Count them! Once in a while one disappears and you’ll never guess the number of statues! 70 you say? Or 71? Start again, but you’ll never know the answer…
Nikko National Park is known for its Unesco World Heritage Site with a number of important temples and shrines. And, of course, you can do some great hikes here that will keep you busy all day. But if you’re looking for a short walk with a bit of mystery, head to the Kanmangafuchi Abyss (憾満ヶ淵). This is a 2-hour walk along the Daiya River near the world-famous temples of Nikko. But that walk might be longer if you start counting the red-clad statues…
What is the story behind these ‘disappearing statues’? And what is the meaning of these little men you see all over Japan? Read all about the mystery of the Kanmangafuchi Abyss here…
Start of the Kanmangafuchi Abyss at the Shinkyo Bridge?
Officially the Shinkyo bridge is not the start of Kanmangafuchi Abyss, but of the Futarasan shrine. But if you walk from the station towards the temples you can’t miss this famous bridge at all.
This is where the famous monk Shodo Shonin (735-817) crossed the river in the 8th century A.D. with the help of two snakes that formed a bridge and founded a number of temples. In 1636 it was decided to build a bridge here to honour the monk. However, the current Shinkyo bridge dates back to 1907, when it was completely wiped out after a major flood. Against payment it is possible to walk over the bridge. Or you can take a beautiful picture of this iconic wooden monument from the car bridge.
If you turn left after the bridge and follow the river you come to the place where the great mystery is waiting for you….
Kanmangafuchi Abyss and 70 mysterious statues?
Once you cross the river, you seem to have entered another world. In any case, a peaceful world, because not many people come here. 7000 years ago, this gorge was created when Mount Nantai erupted. It was also the last time an eruption took place of the 2484-metre high volcano.
From the beginning of the Kanmangafuchi Abyss, you come across mysterious statues. Are you going to count them? Is the story really true? Feel free to leave a comment below how many statues you counted during the walk. The reason they disappear is pretty simple. It is in the nature of the Bake Jizo (Spirit Jizo) or Narabi Jizo (Jizo in a row). A Jizo is a Bodhisattva who takes care of travellers and is the protector of children. And a Bodhisattva is an enlightened being who would like to become a Buddha, but puts it off to help living people on earth.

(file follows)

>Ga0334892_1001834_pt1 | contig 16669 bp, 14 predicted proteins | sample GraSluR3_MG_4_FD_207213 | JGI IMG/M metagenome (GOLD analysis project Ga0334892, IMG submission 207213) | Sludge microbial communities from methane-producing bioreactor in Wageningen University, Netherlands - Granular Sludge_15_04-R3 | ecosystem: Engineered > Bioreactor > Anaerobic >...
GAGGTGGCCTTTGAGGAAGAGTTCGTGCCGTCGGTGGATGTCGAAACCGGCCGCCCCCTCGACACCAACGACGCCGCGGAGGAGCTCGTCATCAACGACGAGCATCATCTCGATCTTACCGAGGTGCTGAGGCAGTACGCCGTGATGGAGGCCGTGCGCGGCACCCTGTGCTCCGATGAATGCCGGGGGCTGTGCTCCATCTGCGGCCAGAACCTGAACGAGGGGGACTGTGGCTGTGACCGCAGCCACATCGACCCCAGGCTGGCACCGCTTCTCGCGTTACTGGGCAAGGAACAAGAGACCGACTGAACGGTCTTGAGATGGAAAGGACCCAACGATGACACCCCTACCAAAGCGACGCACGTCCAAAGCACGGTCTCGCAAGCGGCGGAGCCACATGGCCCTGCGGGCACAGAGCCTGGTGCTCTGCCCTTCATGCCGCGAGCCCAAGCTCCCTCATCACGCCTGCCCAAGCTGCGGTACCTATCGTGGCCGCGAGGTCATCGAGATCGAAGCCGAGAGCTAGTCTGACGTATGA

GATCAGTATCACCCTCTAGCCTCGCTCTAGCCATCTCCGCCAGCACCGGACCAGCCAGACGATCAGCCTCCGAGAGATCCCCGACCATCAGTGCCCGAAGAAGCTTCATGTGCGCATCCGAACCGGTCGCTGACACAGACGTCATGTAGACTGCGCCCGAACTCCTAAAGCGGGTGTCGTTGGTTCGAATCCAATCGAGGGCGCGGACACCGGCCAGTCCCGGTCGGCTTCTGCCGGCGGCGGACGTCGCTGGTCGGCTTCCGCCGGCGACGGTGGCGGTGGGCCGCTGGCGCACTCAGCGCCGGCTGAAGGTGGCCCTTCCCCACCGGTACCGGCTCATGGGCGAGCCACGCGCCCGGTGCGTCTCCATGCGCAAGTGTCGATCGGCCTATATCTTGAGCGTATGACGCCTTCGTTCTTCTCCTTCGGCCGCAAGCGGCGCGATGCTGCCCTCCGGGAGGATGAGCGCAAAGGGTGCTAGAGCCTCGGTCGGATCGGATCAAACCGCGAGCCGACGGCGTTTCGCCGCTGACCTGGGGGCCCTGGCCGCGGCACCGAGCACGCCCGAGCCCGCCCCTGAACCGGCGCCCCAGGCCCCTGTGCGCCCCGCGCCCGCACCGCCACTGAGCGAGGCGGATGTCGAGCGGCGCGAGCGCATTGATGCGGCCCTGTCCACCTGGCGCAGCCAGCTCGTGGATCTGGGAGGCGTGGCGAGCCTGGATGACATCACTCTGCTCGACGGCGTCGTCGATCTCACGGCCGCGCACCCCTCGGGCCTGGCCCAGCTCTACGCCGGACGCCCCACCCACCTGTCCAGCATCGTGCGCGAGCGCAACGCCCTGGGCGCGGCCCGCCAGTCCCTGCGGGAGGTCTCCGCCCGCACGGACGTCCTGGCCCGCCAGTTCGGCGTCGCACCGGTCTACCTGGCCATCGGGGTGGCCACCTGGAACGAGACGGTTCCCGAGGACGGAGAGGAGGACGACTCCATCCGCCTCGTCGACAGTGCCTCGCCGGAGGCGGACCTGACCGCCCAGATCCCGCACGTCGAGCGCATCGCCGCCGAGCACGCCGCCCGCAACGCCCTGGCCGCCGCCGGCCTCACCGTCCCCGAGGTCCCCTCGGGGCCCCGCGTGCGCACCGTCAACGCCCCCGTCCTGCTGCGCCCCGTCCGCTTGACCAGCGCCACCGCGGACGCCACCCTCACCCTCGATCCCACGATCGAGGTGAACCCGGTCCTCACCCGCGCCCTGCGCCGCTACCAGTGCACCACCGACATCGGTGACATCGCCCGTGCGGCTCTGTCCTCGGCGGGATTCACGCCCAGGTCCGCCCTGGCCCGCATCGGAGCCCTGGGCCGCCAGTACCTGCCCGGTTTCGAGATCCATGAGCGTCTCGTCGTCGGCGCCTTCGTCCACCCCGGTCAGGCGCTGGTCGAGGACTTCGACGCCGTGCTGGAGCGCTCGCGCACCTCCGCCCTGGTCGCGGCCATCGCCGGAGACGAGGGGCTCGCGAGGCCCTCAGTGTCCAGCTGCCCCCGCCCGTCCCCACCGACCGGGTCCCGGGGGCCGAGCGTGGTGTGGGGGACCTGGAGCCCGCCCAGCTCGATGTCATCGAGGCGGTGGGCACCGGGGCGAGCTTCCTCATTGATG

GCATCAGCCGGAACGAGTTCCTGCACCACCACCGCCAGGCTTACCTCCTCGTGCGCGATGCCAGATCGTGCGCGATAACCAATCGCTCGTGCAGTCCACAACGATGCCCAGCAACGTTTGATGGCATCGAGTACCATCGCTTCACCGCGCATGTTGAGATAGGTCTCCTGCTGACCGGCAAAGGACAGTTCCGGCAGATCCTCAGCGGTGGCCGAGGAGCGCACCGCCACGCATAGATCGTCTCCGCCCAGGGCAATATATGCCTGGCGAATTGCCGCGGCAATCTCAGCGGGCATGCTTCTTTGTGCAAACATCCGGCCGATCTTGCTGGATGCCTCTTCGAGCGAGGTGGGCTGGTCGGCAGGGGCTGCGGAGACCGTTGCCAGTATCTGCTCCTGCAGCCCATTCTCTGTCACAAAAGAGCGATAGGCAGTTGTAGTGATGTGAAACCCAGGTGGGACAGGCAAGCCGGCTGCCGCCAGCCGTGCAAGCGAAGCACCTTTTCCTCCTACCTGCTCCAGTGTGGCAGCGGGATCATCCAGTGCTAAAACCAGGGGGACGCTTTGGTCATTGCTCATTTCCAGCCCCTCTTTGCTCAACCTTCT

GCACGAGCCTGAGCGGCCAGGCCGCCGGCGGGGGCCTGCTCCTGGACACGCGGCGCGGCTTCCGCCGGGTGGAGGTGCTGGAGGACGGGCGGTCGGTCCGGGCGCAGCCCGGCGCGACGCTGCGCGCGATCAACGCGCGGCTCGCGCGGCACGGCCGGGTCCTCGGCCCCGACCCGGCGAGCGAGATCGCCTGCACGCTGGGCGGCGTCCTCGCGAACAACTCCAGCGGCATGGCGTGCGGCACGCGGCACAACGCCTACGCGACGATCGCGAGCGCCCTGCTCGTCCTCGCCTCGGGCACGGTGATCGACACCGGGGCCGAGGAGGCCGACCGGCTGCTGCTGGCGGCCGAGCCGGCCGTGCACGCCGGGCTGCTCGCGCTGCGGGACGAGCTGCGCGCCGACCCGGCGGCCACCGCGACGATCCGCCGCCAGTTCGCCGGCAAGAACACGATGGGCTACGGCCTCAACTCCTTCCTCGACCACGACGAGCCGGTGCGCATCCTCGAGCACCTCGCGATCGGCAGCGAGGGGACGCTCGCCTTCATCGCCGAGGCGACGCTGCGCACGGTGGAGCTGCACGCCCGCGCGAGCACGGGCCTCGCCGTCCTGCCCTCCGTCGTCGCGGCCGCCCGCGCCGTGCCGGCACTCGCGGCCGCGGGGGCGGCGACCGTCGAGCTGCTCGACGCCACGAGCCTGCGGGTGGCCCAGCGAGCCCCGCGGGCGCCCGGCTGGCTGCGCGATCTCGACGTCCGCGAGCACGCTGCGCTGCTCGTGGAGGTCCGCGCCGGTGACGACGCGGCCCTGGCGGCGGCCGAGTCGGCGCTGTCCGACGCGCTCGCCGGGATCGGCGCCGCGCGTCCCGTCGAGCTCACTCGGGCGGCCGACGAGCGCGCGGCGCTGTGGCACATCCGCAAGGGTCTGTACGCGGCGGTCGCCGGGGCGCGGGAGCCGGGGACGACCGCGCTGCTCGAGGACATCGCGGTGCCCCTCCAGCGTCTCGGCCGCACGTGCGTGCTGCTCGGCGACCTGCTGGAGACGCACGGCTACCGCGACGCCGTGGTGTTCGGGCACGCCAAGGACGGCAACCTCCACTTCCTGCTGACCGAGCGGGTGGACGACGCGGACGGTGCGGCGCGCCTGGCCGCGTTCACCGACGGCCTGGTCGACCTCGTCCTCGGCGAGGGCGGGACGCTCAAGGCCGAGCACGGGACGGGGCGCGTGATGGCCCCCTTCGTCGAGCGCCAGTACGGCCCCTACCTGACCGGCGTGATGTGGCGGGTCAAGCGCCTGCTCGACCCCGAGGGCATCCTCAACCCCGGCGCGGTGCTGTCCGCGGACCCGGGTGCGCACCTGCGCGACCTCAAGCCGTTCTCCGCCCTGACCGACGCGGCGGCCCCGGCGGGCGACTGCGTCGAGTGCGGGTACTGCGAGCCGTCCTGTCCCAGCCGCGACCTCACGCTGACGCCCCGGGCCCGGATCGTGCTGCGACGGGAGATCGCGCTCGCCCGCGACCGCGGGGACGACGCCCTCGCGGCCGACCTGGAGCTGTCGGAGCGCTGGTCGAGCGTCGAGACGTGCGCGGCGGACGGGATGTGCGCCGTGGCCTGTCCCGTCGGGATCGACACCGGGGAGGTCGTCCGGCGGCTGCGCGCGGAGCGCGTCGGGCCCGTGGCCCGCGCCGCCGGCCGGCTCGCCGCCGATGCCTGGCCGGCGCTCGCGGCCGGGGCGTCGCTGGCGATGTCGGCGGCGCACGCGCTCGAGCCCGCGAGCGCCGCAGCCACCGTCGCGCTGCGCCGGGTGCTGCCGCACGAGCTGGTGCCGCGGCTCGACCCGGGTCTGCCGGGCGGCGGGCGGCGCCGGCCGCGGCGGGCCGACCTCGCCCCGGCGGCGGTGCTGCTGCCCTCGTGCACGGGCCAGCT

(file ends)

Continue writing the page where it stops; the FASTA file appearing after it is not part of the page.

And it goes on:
Another interesting sight in Nikko National Park is the Kegon Falls. But this beautiful waterfall also has a dark side. Read all about it in the article Kegon Falls | Why 200 people committed suicide in Nikko?
What do those statues with red clothes mean?
So in Buddhism, Jizo is an important Bodhisattva. The story goes that all young children go to Sai-no-kawara after their death. In the underworld this is the dried-up bed of the river of souls. Because they have little experience (karma) they have to build little towers of stones. Each tower represents a prayer. But every night the oni, the devils, come and knock these towers down. The young souls have to start all over again.
But then Jizo comes to their rescue. He wanders around and hides the children in his red bibs. They are now in good hands with Jizo. But why the red bibs? The colour red probably refers to earlier times. An old tradition in the Asuka period (522-645AD) was that children with diseases like chicken pox had to wear red bibs to distinguish them from other children. But red is also seen as the colour that offers protection and security.
Tip: In Nikko I stayed at Nikko Guesthouse Sumica. This hostel is located near the two train stations. The owners are very nice and for a bunkbed I paid around €17 euros. The only disadvantage is that it is a 30 minute walk to the temple area and the Kanmangafuchi Abyss. But fortunately there is also something they call a bus.
Planning a visit to the Kanmangafuchi Abyss in Nikko National Park?
Whether they actually disappear is up to you. But the legend of this gorge and what those red statues, which you will see more often throughout Japan, is now clear.
How to get there? According to tradition, the Shinkyo Bridge is the gateway to the various sacred temples in Nikko National Park. From JR or Tobu Nikko Station it is a 10-minute bus ride, getting off at Tamozawa bus stop. Walking from the station is about 30 minutes. The entrance fee to walk across the bridge is around 500 yen. To get to the Kanmangafuchi Abyss, the most convenient way is to walk from the Shinkyo Bridge along the river and cross the bridge. Admission is free.
Opening hours: Kanmangafuchi Abyss can also be visited at night as it is a public park. But would you do it with all this mystery? Shinkyo Bridge is open daily from 8am to 5pm and in winter from 9am to 4pm.
Do you have more tips, remarks or ideas about the Kanmangafuchi Abyss? Feel free to leave a message below.